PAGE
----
Nonword repetition abilities of children who stutter: an exploratory study.


UNLABELLED:Past research has suggested that children who stutter (CWS) may have less well-developed language skills than fluent children, and that such relative linguistic deficiencies may play a role in precipitating their disfluencies. However, data to support this position are primarily derived from results of standardized diagnostic inventories, which are originally designed to identify frank language impairment. Nonword repetition has emerged as a more sensitive measure of children's linguistic abilities. In this exploratory study, eight CWS (mean age 5:10, range 4:3-8:4) were compared to eight normally developing children (ND) (mean age 5:9, range 4:1-8:4) in their ability to repeat the nonwords of the Children's Test of Nonword Repetition. CWS performed more poorly than NS on measures of Number of Words Correct and Number of Phoneme Errors at all nonword lengths, although statistical differences were observed only for 3-syllable nonwords. When lexical stress of the nonwords was varied to a non-English stress pattern, all participants repeated the stimuli with less accuracy, and the CWS again exhibited more errors than NS. Fluency for the CWS group did not change systematically with increasing nonword length. These preliminary findings are interpreted in light of a number of extant theories of the underlying deficit in childhood stuttering. We conclude that children who stutter may have diminished ability to remember and/or reproduce novel phonological sequences, and that further investigation into this possibility may shed light on the emergence and characteristics of childhood stuttering. EDUCATIONAL OBJECTIVES:After completing this activity, the learner will: (1) be able to evaluate the research support for a linguistic component to stuttering; (2) describe the use of nonword repetition as an experimental and assessment device with children with SLI and children who stutter; (3) suggest future directions for research to further refine the potential role that linguistic encoding plays in the etiology and persistence of stuttering.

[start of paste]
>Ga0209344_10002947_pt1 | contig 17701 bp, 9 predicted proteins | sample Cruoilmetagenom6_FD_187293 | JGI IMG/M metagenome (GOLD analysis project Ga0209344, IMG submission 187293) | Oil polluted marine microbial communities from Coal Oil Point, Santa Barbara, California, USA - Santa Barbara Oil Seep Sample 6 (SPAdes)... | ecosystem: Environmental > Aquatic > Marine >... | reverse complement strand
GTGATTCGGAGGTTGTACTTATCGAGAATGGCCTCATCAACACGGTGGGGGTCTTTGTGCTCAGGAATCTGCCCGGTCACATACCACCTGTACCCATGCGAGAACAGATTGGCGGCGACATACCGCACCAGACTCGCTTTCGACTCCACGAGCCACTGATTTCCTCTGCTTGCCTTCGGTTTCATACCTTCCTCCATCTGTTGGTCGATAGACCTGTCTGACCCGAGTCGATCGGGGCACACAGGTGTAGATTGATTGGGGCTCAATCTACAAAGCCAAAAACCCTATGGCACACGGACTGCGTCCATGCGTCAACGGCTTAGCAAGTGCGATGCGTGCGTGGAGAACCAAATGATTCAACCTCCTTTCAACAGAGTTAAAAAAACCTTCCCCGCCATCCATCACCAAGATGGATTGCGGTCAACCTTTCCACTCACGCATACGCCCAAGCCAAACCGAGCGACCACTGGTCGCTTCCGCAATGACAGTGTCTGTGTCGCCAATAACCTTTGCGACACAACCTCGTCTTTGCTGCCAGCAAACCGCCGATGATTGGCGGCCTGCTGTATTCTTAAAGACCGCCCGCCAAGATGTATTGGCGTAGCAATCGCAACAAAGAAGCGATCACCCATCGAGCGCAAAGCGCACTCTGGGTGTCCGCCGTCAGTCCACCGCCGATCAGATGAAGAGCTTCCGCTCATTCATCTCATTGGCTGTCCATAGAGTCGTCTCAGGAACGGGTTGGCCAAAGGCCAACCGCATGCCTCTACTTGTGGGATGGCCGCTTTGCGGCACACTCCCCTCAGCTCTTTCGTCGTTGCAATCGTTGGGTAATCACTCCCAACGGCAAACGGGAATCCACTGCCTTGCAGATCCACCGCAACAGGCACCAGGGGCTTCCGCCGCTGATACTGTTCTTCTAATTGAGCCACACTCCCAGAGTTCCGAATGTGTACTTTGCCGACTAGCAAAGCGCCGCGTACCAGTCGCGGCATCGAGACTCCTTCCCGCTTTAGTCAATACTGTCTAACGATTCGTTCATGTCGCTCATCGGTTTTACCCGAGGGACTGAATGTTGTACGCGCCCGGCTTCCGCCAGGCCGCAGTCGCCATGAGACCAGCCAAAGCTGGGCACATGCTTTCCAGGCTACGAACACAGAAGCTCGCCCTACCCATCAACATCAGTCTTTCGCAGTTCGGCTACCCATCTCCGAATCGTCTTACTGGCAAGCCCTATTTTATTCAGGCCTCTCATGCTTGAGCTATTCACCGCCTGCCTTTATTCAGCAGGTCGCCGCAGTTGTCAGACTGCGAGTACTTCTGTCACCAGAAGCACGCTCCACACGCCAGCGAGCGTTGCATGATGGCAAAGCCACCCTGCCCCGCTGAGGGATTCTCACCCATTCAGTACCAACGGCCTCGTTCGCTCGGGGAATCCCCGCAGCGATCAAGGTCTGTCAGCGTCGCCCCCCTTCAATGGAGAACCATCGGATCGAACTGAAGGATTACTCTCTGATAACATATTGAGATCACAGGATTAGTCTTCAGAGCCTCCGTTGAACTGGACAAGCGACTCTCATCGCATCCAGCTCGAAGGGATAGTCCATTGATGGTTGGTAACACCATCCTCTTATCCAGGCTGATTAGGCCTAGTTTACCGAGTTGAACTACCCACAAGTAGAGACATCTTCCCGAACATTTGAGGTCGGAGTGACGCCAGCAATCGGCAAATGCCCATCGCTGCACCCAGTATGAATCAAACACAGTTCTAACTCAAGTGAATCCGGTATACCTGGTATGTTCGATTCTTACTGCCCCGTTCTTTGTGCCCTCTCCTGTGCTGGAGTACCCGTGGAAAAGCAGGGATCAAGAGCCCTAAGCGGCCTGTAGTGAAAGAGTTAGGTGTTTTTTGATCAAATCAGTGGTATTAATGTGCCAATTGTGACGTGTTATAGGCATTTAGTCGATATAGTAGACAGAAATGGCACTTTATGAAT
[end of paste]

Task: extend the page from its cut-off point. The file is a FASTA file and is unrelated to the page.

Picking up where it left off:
J Fluency Disord


Hakim HB,Ratner NB




Has Abstract


2004-01-01 00:00:00














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    pub_type: 杂志文章


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